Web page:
The Geelong Osteoporosis Study was supported by the Victorian Health Promotion Foundation, National Health and Medical Research Council (NHMRC), Australia (Projects 251638 and 628582) and the Geelong Regional Medical Foundation; however, the funding bodies played no part in either the design or conduct of the study, the collection, management, analysis, and interpretation of the data or the preparation or review of the paper. LFFA and MAS are supported by Postgraduate Scholarships from Deakin University and KLH-K is supported by an Alfred Deakin Postdoctoral Research Fellowship. LLFA, KLH-K, MAS, MAK and JAP have no other conflict of interest to declare.

Compliance with Ethical Standards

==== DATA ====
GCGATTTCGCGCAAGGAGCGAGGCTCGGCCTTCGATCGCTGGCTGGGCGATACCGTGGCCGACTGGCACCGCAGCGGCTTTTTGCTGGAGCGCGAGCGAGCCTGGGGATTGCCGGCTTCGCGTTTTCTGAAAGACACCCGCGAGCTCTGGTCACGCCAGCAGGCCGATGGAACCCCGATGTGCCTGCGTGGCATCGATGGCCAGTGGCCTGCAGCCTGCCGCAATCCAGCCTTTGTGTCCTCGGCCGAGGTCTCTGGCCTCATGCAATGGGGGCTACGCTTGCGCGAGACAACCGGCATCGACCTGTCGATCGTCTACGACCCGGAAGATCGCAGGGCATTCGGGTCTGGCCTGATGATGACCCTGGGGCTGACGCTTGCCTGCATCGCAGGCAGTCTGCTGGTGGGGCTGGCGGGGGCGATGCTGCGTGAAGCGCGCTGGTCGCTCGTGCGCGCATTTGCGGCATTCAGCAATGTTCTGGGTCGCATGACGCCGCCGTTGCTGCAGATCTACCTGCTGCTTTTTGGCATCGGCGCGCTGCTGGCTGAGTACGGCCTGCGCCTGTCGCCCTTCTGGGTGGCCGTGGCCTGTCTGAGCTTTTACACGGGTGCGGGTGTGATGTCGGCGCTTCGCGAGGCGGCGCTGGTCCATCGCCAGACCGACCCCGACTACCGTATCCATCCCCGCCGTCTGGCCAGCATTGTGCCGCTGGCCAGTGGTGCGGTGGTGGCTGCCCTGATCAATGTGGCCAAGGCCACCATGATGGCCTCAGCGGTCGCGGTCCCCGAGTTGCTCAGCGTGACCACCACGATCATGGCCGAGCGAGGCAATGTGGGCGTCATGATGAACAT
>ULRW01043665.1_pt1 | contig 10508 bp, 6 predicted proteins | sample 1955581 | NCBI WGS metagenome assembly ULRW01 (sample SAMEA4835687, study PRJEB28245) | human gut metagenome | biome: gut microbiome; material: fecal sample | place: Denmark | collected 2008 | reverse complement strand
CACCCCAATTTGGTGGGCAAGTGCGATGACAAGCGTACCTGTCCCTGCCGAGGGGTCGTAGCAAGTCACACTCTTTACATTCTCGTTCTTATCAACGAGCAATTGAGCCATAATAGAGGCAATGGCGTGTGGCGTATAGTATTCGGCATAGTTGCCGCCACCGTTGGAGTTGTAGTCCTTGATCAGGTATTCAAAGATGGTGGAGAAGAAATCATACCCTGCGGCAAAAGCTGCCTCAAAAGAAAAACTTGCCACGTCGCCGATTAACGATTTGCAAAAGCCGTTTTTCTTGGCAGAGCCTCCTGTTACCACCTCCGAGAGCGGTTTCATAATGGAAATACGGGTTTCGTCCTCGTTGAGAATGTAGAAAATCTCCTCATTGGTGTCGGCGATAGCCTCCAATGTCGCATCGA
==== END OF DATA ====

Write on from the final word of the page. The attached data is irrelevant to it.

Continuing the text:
Conflict of interest

Kara L. Holloway-Kew, Lelia L. F. De Abreu, Mark A. Kotowicz, Muhammad A. Sajjad, and Julie A. Pasco have no conflicts of interest.

Human and Animal Rights and Informed Consent

All subjects signed informed consent. Ethical approval was obtained from the Barwon Health, Human Research Ethics Committee (ID 92/01 and ID 00/56).


  1. 1.
    International Diabetes Federation (2017) International Diabetes Federation - Facts and Figures. Accessed 23 Jan 2019
  2. 2.
    Evans TC, Capell P (2000) Diabetic nephropathy. Clin Diab 18:7Google Scholar
  3. 3.
    Perlman JA, Wolf PH, Ray R, Lieberknecht G (1988) Cardiovascular risk factors, premature heart disease, and all-cause mortality in a cohort of northern California women. Am J Obstet Gynecol 158:1568–1574CrossRefGoogle Scholar
  4. 4.
    Klein R, Klein BE, Moss SE, Cruickshanks KJ (1998) The wisconsin epidemiologic study of diabetic retinopathy: XVII. The 14-year incidence and progression of diabetic retinopathy and associated risk factors in type 1 diabetes. Ophthalmology 105:1801–1815CrossRefGoogle Scholar